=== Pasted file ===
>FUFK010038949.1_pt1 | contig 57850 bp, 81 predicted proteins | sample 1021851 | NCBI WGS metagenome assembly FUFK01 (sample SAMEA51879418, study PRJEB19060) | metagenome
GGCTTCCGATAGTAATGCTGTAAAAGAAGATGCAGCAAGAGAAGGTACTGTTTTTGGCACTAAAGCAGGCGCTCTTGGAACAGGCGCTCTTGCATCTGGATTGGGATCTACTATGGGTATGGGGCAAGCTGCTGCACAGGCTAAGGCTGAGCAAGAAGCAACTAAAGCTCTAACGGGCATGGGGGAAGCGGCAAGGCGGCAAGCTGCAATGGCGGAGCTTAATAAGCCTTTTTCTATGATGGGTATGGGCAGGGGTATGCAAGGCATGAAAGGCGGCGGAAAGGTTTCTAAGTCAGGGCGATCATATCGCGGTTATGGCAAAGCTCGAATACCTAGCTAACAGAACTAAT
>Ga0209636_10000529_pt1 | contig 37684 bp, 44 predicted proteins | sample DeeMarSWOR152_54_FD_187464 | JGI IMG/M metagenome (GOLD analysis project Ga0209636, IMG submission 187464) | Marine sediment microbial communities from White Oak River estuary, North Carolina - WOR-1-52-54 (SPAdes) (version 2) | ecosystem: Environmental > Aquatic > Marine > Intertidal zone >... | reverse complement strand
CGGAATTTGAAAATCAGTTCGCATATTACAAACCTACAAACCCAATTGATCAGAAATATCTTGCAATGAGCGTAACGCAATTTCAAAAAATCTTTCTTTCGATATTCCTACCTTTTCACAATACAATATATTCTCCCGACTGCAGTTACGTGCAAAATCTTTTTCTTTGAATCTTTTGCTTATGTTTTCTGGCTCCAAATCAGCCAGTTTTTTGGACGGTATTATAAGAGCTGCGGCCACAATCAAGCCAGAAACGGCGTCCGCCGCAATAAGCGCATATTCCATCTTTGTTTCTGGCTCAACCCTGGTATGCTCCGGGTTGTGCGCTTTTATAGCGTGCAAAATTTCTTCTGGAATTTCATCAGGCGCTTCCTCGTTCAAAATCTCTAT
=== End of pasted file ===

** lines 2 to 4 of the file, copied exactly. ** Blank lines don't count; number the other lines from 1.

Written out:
GGCTTCCGATAGTAATGCTGTAAAAGAAGATGCAGCAAGAGAAGGTACTGTTTTTGGCACTAAAGCAGGCGCTCTTGGAACAGGCGCTCTTGCATCTGGATTGGGATCTACTATGGGTATGGGGCAAGCTGCTGCACAGGCTAAGGCTGAGCAAGAAGCAACTAAAGCTCTAACGGGCATGGGGGAAGCGGCAAGGCGGCAAGCTGCAATGGCGGAGCTTAATAAGCCTTTTTCTATGATGGGTATGGGCAGGGGTATGCAAGGCATGAAAGGCGGCGGAAAGGTTTCTAAGTCAGGGCGATCATATCGCGGTTATGGCAAAGCTCGAATACCTAGCTAACAGAACTAAT
>Ga0209636_10000529_pt1 | contig 37684 bp, 44 predicted proteins | sample DeeMarSWOR152_54_FD_187464 | JGI IMG/M metagenome (GOLD analysis project Ga0209636, IMG submission 187464) | Marine sediment microbial communities from White Oak River estuary, North Carolina - WOR-1-52-54 (SPAdes) (version 2) | ecosystem: Environmental > Aquatic > Marine > Intertidal zone >... | reverse complement strand
CGGAATTTGAAAATCAGTTCGCATATTACAAACCTACAAACCCAATTGATCAGAAATATCTTGCAATGAGCGTAACGCAATTTCAAAAAATCTTTCTTTCGATATTCCTACCTTTTCACAATACAATATATTCTCCCGACTGCAGTTACGTGCAAAATCTTTTTCTTTGAATCTTTTGCTTATGTTTTCTGGCTCCAAATCAGCCAGTTTTTTGGACGGTATTATAAGAGCTGCGGCCACAATCAAGCCAGAAACGGCGTCCGCCGCAATAAGCGCATATTCCATCTTTGTTTCTGGCTCAACCCTGGTATGCTCCGGGTTGTGCGCTTTTATAGCGTGCAAAATTTCTTCTGGAATTTCATCAGGCGCTTCCTCGTTCAAAATCTCTAT